16.  The orders may make provision, including provision imposing requirements, by reference to guidance or documents specified in guidance (which need not be subject to a parliamentary procedure). This provision for sub-delegation would require strong justification, as it is a mechanism capable of being used to bypass the affirmative procedure and therefore removing Parliamentary control over the extent and nature of the exception, but no justification has been offered. We recommend that the provisions for sub-delegation in clause 195(3) and (6) be removed from the Bill.

  Clause 196 - harmonisation

17.  Clause 196 contains an exceptionally significant Henry VIII power, subject to affirmative procedure. It enables the Government, when implementing a Community obligation, to extend the substance of the implementing provision beyond what is required by the obligation itself. This is, in effect, the process known colloquially as "gold plating".

18.  The Government do not point to a precedent for a power of this breadth and the Committee is unaware of one, though it has on occasions considered specific powers which enable a Minister to go further than is required by specific Community obligations. The extent of the power is far wider than is suggested by the example given in paragraph 636 of the Explanatory Notes.

19.  If a Minister is implementing under section 2(2) of the European Communities Act 1972 a Community obligation which he thinks relates to the subject matter of the Equality Acts, and the Minister thinks it appropriate to make "harmonising provision" in those Acts, clause 196 enables him to do so. The Equality Acts are this Bill and the Equality Act 2006, excluding clause 196 itself and certain other provisions listed in Schedule 24.

20.  Subsection (7) describes the harmonising provision which may be made. It is, in particular, provision in relation to so much of the subject matter of the Equality Acts as does not implement a Community obligation and which:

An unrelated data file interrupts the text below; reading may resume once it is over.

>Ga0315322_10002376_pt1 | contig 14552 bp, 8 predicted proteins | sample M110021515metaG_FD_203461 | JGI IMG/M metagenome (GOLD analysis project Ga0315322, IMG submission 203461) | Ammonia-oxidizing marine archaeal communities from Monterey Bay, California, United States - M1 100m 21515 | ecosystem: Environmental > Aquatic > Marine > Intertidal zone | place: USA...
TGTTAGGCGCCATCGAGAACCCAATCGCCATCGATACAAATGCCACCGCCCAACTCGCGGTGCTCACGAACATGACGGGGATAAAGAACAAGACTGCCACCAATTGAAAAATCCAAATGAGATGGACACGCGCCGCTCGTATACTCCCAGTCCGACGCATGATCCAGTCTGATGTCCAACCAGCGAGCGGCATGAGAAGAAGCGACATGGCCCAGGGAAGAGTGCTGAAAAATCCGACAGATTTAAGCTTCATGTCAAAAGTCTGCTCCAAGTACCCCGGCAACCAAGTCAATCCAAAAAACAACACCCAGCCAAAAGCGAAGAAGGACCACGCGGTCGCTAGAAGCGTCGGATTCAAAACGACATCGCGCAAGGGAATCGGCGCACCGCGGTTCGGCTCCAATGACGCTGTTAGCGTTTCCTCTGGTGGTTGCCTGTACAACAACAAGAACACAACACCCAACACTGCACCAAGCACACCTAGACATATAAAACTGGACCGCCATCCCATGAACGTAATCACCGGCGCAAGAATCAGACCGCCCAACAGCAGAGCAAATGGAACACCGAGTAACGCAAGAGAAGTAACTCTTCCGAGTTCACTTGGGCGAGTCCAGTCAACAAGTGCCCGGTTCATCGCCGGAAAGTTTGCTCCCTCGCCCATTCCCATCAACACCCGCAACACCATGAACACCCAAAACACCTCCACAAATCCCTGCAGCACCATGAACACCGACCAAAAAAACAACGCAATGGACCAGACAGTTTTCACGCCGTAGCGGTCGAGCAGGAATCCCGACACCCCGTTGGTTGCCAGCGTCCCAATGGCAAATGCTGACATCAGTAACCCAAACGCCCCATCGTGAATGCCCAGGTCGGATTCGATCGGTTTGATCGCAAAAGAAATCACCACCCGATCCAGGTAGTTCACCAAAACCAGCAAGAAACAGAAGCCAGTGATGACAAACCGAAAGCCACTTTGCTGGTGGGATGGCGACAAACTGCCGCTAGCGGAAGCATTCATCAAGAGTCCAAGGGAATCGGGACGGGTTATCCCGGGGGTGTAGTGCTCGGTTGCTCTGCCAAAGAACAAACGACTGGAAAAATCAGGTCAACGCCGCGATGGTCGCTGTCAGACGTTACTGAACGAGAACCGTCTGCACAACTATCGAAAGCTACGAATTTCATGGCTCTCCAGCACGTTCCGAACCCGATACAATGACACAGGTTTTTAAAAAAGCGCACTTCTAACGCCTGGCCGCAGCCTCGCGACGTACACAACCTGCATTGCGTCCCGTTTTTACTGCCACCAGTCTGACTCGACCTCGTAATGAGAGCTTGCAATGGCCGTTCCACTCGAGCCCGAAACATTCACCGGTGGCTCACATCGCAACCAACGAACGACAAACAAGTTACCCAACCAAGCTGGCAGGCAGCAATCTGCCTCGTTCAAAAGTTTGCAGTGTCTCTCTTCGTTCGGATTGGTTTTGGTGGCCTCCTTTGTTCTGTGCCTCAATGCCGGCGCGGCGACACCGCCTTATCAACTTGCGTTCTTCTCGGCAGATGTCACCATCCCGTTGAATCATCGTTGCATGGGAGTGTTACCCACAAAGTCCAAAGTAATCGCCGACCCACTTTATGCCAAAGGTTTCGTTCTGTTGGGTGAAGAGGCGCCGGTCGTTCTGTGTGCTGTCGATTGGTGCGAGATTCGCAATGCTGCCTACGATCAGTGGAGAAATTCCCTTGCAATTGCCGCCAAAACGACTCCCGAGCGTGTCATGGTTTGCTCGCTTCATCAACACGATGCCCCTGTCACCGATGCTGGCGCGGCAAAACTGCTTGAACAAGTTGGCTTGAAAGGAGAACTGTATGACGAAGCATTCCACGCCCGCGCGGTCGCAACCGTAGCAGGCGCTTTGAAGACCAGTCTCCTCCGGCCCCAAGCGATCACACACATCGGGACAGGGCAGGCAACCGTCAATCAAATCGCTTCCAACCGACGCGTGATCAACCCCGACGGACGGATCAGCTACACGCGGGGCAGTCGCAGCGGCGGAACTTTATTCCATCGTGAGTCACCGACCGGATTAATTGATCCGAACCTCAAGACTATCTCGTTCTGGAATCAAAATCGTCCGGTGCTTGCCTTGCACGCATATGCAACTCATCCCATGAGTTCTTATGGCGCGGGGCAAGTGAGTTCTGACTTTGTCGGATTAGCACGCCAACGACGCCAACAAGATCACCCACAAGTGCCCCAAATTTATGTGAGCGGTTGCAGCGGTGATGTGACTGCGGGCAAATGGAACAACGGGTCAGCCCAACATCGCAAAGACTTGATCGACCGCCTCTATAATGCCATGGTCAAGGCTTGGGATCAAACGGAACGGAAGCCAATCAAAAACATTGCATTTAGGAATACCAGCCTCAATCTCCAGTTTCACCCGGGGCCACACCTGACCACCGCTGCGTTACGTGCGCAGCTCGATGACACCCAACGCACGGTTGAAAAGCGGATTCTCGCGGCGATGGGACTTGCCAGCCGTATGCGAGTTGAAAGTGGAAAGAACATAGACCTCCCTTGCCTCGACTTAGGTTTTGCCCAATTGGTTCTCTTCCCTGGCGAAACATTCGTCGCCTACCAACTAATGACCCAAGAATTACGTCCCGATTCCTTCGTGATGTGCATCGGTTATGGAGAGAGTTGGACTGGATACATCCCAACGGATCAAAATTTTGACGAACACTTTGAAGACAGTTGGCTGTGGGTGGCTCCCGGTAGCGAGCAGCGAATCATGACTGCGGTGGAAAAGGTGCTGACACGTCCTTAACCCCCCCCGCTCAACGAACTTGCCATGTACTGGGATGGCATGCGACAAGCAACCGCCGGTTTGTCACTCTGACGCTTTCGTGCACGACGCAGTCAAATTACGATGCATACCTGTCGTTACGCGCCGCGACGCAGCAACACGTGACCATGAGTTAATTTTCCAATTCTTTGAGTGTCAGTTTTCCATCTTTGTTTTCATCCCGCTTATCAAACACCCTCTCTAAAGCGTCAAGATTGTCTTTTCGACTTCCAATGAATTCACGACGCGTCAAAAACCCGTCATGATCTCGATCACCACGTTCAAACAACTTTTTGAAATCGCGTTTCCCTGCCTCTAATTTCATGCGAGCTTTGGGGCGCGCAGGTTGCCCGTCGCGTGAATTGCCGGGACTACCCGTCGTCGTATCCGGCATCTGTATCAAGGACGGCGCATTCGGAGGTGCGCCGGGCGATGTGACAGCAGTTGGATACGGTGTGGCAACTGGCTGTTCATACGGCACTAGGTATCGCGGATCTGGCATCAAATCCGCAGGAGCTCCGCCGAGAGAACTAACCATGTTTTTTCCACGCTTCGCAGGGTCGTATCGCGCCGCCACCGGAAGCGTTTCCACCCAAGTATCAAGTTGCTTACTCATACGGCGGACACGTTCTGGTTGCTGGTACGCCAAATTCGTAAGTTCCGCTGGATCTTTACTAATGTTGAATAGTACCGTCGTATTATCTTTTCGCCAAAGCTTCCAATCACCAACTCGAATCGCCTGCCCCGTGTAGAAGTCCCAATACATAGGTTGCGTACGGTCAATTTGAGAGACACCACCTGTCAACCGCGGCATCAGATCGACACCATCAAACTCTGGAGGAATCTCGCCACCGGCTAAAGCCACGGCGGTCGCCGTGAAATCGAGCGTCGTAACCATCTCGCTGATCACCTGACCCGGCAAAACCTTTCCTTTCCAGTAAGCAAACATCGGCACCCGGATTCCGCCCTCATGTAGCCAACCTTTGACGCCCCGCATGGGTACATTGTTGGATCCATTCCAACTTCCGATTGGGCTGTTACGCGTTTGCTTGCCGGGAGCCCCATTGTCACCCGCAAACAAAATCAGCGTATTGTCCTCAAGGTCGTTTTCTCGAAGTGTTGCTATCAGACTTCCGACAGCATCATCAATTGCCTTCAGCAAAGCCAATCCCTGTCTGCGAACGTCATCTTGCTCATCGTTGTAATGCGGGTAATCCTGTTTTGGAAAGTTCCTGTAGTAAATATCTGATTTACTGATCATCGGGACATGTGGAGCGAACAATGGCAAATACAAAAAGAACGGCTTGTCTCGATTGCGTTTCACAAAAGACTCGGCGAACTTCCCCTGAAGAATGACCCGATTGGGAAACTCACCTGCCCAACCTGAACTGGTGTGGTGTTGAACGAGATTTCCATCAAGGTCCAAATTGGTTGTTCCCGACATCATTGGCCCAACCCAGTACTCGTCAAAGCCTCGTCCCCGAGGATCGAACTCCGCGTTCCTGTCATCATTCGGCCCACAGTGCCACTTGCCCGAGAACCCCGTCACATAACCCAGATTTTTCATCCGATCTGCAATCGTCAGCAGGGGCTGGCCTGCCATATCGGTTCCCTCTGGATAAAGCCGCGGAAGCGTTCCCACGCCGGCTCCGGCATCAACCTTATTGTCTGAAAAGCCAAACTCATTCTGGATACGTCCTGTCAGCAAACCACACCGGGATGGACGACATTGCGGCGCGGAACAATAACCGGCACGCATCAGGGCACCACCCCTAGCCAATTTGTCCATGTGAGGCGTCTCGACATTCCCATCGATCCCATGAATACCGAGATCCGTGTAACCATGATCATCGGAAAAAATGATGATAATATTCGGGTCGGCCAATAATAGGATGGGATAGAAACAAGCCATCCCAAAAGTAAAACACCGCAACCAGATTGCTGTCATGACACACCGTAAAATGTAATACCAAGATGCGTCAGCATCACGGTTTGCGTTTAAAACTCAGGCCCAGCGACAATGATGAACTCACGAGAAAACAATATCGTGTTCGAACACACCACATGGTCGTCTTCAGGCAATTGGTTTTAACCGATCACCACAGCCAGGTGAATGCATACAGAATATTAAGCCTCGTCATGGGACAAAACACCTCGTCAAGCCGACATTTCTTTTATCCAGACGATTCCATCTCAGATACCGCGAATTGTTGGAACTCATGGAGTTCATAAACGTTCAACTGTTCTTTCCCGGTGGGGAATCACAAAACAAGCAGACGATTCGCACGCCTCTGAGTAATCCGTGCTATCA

(a)  corresponds to the implementing provision; or

(b)  the Minister thinks is necessary or expedient in consequence of, or related to, the implementing provision or that corresponding provision.

21.  It seems to us that this power could, for example, be used to copy over to other types of discrimination the implementing provisions of a Community obligation which was specifically restricted to one type of discrimination only, whatever the source of that Community obligation. Thus the provisions implementing a Directive could be extended beyond the scope of the Directive itself. This represents a very significant extension of the power given to government by the 1972 Act to implement Community obligations by subordinate legislation. It operates across the whole subject-matter of the Equality Acts.

22.  We have considered whether there are any exceptional circumstances which would justify the conferring of such powers in this Bill. The issue is touched on in paragraphs 180 and 181 of the Government memorandum. "It makes it possible to retain the unitary approach to discrimination law where that is the appropriate way to proceed" (paragraph 180). "It enables Ministers to decide to ensure that the purely domestic concepts proceed in harmony with the EC law concepts, if after consultation they consider that is the right way to go" (paragraph 181). Yet it seems to us that the inevitable consequence, and indeed purpose, of the limitations imposed by Parliament in the 1972 Act, is that in many circumstances a Bill will be required to produce uniformity, if that is what is wanted. We are not persuaded that there are special reasons justifying different arrangements in respect of equality than apply in other areas of the law. We consider the powers conferred by clause 196 to be inappropriate.